calliope

noun
cal·​li·​ope | \ kə-ˈlī-ə-(ˌ)pē How to pronounce calliope (audio) , in sense 2 also ˈka-lē-ˌōp How to pronounce calliope (audio) \

Definition of calliope

1 capitalized : the Greek Muse of heroic poetry
2 : a keyboard musical instrument resembling an organ and consisting of a series of whistles sounded by steam or compressed air

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Did You Know?

With a name literally meaning "beautiful-voiced" (from kallos, meaning "beauty," and ops, meaning "voice"), Calliope was the most prominent of the Muses-the nine sister goddesses who in Greek mythology presided over poetry, song, and the arts and sciences. She is represented in art as holding an epic poem in one hand and a trumpet in the other. The musical instrument invented and patented in the 1850s, played by forcing steam or compressed air through a series of whistles, was named after the goddess. Because its sound could be heard for miles around, the calliope was effective in luring patrons to river showboats, circuses, and carnivals, which is why the instrument continues its association with such attractions today.

Examples of calliope in a Sentence

Recent Examples on the Web The haunting calliope music by jazz pianist Jason Moran is based on African American protest and celebration songs. Doug Maccash, NOLA.com, "Hurry up: You have until Sunday to see Kara Walker's amazing Algiers art installation," 23 Feb. 2018 Music will be provided by Irish musicians, a Chinese instrumental group and an old-fashioned calliope. Katharina Woodman, The Mercury News, "Sunnyvale museum celebrates first decade, plus one," 20 Sep. 2019 Since it was invented in the 19th century, calliopes have been associated with riverboats and traveling circuses -- the instrument's sounds were deemed too harsh and too loud for the liturgical settings for which it was created. Pelican Bomb, NOLA.com, "This calliope performance was meant to be disturbing," 7 Mar. 2018 History unfolds in a circus of tweets and surprises, with Mr. Trump playing all the roles: roaring lion and trapeze artist, clown and calliope. Lance Morrow, WSJ, "Did an Ancient Greek Anticipate Trump?," 22 June 2018 His ideas here duke it out for attention with collage effects reminiscent of Charles Ives and Luciano Berio, including fragmented bits of folk fiddle, circus calliope, Wagnerian climaxes, and an endless variety of outbursts from the organ. David Patrick Stearns, Philly.com, "Philadelphia Orchestra Brit fest opens on a wild note (cue the hyenas) with MacMillan's 'Scotch Bestiary'," 12 Jan. 2018 Just as the calliope music entices young children to chase such trucks on summer streets, the burly Bearcats swarmed around the vendor as if Earth's last cones were being served. Scott Springer, Cincinnati.com, "Cincinnati Bearcat football gets welcome August visitor," 16 Aug. 2017 The calliope is playing on the Mark Twain riverboat while visitors cheer the frog-jump competition. Paul Meincke, chicagotribune.com, "ABC7 reporter Paul Meincke finds adventure and angels on epic Mississippi canoe trip," 10 Aug. 2017 Such as Saturday morning’s Double Take Parade, in which costumed twins and their family members walk alongside themed floats as an old calliope plays carnival tunes. Emma Ockerman, Washington Post, "Double the pleasure, double the fun. At Twins Days, an Ohio town revels in its quirky past.," 6 Aug. 2017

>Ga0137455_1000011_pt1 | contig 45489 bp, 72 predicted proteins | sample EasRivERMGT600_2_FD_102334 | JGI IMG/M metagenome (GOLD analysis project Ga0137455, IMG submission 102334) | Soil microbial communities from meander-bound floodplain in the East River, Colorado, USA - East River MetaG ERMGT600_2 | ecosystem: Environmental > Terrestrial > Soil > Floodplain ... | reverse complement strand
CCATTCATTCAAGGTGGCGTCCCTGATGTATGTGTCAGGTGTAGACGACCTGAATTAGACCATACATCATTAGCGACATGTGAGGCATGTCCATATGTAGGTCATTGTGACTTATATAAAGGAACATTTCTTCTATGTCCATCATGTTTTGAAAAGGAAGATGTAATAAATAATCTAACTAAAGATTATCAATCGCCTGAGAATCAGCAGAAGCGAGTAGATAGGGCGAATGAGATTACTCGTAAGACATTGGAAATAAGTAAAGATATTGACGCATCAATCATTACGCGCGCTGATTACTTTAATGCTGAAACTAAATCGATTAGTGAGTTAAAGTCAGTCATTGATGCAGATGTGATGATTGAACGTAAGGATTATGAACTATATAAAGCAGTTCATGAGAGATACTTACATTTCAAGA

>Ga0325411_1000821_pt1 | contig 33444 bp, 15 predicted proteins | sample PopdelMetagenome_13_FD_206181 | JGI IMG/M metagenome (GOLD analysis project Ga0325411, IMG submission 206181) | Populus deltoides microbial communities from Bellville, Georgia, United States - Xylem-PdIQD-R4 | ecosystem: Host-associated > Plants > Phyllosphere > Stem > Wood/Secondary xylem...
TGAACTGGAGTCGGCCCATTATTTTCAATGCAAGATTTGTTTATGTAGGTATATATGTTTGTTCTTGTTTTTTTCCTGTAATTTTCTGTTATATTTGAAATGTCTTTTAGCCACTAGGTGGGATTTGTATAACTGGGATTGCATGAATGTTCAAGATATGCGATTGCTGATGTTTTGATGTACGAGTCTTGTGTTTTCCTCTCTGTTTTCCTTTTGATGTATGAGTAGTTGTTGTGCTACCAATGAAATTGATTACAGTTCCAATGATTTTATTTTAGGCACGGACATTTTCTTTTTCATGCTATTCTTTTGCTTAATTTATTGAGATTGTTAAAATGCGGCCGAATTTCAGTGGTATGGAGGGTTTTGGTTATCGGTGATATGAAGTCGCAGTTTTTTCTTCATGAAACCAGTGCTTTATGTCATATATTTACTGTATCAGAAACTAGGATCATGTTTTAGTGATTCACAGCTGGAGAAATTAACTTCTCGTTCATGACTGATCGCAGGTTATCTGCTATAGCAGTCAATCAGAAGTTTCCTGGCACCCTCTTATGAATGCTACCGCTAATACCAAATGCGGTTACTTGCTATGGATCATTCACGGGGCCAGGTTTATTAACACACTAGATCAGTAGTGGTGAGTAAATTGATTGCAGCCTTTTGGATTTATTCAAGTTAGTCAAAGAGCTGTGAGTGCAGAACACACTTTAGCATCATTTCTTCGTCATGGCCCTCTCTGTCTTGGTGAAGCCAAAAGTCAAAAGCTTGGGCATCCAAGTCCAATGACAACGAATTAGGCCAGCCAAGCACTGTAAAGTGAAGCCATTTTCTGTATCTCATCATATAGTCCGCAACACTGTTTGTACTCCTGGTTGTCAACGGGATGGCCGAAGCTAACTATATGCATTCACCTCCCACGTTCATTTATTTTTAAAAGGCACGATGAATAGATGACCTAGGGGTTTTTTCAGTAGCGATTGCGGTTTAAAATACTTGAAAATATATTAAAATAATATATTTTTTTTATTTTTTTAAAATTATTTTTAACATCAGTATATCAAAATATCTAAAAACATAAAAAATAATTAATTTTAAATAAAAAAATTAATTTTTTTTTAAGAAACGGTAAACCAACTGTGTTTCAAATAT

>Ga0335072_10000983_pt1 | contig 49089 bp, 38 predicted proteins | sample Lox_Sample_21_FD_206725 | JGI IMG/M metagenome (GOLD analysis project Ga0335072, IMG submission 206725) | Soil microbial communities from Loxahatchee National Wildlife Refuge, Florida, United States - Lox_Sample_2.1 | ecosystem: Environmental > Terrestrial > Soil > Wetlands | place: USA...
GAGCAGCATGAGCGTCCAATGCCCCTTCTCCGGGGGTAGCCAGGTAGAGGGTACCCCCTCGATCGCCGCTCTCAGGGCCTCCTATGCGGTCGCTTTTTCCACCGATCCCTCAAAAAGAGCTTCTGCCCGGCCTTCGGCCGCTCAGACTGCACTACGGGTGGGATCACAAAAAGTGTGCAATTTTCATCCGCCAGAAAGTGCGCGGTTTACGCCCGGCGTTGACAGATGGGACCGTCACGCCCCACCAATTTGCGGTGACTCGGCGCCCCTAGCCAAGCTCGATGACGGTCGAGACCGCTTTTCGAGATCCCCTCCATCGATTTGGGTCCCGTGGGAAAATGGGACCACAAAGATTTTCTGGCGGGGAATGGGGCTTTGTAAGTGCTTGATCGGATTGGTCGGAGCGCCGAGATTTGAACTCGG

These example sentences are selected automatically from various online news sources to reflect current usage of the word 'calliope.' Views expressed in the examples do not represent the opinion of Merriam-Webster or its editors. Send us feedback.

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First Known Use of calliope

14th century, in the meaning defined at sense 1

History and Etymology for calliope

Latin, from Greek Kalliopē

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The first known use of calliope was in the 14th century

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Cite this Entry

“Calliope.” Merriam-Webster.com Dictionary, Merriam-Webster, https://www.merriam-webster.com/dictionary/calliope. Accessed 7 Jul. 2020.

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More from Merriam-Webster on calliope

Rhyming Dictionary: Words that rhyme with calliope

Spanish Central: Translation of calliope

Nglish: Translation of calliope for Spanish Speakers

Britannica.com: Encyclopedia article about calliope

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